ScienceOnline Conference

I am hanging out at the ScienceOnline conference today and tomorrow. Lots of discussion about how to communicate science (and medicine/health) information as effectively as possible. I may post a few thoughts throughout the day and will just update this post.

  • Mireya Mayor (@mireyamayor) gave the keynote. She is an anthropologist and explorer. My biggest question from her talk is based on her effective use of video and pictures of lemurs to promote conservation. What is the health policy corollary of a cute lemur? I cannot think of one.
  • Session on medical/health policy reporting and blogging. Most participants were medical/health reporters. They talked a great deal about pressure to be quick and there was a deep discussion of “false equivalency” and issues of bias. Much discussion was asking for blogs like TIE that can bring a longer term context provided by knowing the peer review literature. Two interesting issues: (1) lots of cynicism/distrust of peer review literature in this group with lots of beliefs that peer review provide is not as useful as many think; implicit assumption in some sub-discussions that research funding conflicts limits usefulness of findings.
  • Session on Open Notebook science. Approach is to have a public daily notebook, that is updated each day. Move away from a philosophy of trust to one of proof. Share observations and values at the end of each day. The examples presented were on chemistry and experiments related to melting points of chemicals. Could this be done with patient data? Not with identifiers, but could you de-identify and put up daily or weekly results? Should you?

Bottom line goal: if you find something on google you should be able to click through to the raw data. Further discussion about failed experiments. Consensus that failed experiments are listed and described, but data is not included (example given was determining boiling point of chemicals).

Discussion: differentiate Open Science v. Open Notebook. Open Science would include sharing all data. One worry is the amount of noise that is provided if you ‘dump’ everything. Others objected to use of term ‘nose’ and said failures are as important as successes (see Aaron’s post today).

More discussion: use of blogs as the open notebook. Detailed discussion of wiki v. blog. Interesting that discussion noted “researchers who are bloggers” are likely candidates for Open Notebook science (blogging as a gateway drug!). Here is example of an open notebook. More discussion of risk of being ‘scooped’ and risk of graduate students/post-docs/junior professors doing Open Science/Notebook, which is a new thing and worries about being looked down upon.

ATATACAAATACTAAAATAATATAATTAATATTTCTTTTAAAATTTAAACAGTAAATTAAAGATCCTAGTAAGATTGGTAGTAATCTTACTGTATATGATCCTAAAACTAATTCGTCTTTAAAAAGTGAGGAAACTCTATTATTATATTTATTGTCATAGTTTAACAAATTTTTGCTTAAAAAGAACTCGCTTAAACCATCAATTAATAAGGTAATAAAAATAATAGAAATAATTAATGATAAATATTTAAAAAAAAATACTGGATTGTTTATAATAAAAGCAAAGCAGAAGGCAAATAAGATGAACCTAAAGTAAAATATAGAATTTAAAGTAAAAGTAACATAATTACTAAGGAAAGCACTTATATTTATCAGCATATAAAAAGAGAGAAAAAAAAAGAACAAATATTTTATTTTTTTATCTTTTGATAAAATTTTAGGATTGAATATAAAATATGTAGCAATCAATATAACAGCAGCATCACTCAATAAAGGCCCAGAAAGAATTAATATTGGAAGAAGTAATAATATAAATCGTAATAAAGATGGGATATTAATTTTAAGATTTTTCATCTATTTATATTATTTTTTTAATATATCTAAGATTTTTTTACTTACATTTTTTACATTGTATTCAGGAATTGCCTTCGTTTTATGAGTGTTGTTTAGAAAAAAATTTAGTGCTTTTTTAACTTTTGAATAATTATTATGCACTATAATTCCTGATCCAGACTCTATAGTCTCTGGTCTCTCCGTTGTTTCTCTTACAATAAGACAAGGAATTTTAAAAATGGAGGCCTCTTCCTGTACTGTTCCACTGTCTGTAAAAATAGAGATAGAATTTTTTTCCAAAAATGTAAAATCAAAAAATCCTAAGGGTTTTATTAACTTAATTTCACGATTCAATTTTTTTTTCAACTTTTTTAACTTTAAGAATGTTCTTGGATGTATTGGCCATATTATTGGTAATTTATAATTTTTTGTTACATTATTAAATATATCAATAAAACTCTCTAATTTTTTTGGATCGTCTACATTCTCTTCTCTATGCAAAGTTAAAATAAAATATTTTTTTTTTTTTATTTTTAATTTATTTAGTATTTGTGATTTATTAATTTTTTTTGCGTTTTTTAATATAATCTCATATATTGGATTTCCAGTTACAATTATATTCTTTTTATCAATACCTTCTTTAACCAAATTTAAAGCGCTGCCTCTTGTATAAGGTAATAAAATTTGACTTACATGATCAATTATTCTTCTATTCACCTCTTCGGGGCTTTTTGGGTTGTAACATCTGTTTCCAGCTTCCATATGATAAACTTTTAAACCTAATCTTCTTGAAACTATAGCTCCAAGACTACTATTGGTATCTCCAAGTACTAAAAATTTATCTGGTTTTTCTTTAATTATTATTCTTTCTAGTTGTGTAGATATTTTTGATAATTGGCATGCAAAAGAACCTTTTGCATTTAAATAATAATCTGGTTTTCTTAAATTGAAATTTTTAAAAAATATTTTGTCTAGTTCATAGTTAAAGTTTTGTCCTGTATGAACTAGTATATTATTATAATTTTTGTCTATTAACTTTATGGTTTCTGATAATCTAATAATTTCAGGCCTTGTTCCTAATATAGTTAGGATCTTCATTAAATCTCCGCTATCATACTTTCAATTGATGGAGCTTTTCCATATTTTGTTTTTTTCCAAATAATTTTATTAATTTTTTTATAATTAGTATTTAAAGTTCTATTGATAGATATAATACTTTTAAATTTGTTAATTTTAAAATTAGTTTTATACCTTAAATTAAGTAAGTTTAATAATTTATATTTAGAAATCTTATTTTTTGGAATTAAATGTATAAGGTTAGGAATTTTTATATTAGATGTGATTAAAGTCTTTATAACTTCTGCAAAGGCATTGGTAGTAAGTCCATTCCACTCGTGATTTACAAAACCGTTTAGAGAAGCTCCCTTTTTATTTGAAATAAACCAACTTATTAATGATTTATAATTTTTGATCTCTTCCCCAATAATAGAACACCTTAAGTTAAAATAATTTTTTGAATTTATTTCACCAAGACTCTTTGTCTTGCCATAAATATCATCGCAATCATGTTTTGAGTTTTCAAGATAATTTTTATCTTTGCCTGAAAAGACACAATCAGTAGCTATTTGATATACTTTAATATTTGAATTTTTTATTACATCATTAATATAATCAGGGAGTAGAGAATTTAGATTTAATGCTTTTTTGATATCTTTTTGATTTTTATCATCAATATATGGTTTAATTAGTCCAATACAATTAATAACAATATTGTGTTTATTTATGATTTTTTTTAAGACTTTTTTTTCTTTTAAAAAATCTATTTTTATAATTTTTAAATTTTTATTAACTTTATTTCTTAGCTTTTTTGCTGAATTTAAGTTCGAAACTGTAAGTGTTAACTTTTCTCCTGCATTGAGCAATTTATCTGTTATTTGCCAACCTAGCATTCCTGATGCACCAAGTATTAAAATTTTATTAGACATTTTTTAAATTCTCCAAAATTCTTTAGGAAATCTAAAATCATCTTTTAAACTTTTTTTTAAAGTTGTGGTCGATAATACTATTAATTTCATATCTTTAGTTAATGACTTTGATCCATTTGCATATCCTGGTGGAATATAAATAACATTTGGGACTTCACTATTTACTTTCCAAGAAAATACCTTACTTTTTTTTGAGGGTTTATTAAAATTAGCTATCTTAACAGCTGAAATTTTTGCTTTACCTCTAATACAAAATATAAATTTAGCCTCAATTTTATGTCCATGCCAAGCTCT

I asked whether anyone was doing open source/notebook with human subjects data, like a clinical trial. No one was, and it seems hard to convince an IRB. Someone mentioned a website Patients Like Me that is a voluntary open source database designed to illuminate side effects. Of course there is a selection bias inherent with such a voluntary database, but of course there is a selection bias associated with collecting human subjects data from a single medical center, etc. This was a fascinating session and discussion!

Day 1 recap (off to teach class): very interesting discussion, especially the discussion about Open Science. Most puzzling part of the day for me was a recurring debate among journalists over whether they were “investigative reporters” or “medical/science journalists.” In fairness, I am sure there are convos that are typical in faculty meetings that would seem completely bizarre from outside…..


About Don Taylor
Professor of Public Policy at Duke University (with appointments in Business, Nursing, Community and Family Medicine, and the Duke Clinical Research Institute). I am one of the founding faculty of the Margolis Center for Health Policy, and currently serve as Chair of Duke's University Priorities Committee (UPC). My research focuses on improving care for persons who are dying, and I am co-PI of a CMMI award in Community Based Palliative Care. I teach both undergrads and grad students at Duke. On twitter @donaldhtaylorjr

5 Responses to ScienceOnline Conference

  1. Austin Frakt says:

    There are loads of cute children and attractive people with inspiring health stories that illuminate what works and doesn’t in our system. This should not be hard, if one is motivated.

    Of course, we’ve seen the damage a Jenny McCarthy can do.

  2. Don Taylor says:

    I guess I meant a picture/video that somehow conveys “lets expand coverage, improve quality and slow the rate of cost growth.” Although on second thought, the lemur vids imply simply that preservation of the species is inherently good and no notion of costs….could simply sit with same notion with kids as you say.

    • Austin Frakt says:

      I don’t know. How about a picture of Uncle Sam in post-Apocalyptic-type smoldering ruin, with tubes sucking the money out of him every which way while he looks no better for the “care” received.

  3. Don Taylor says:


  4. Robert S Woodward says:

    “My biggest question from her talk is based on her effective use of video and pictures of lemurs to promote conservation. What is the health policy corollary of a cute lemur? I cannot think of one.”

    This is a really important question to someone who’s “flipping” or “inverting” an undergraduate Health Economics course this spring.

    Uwe Reinhardt has a stock of health policy cartoons, but they are unobtainable.

    In two weeks, I’ll lead with a set of 4 NHE graphs (NHE by year, log(NHE) by year, NHE/GDP by year, log(NHE) by log(GDP).

    Other suggestions would be greatly appreciated.

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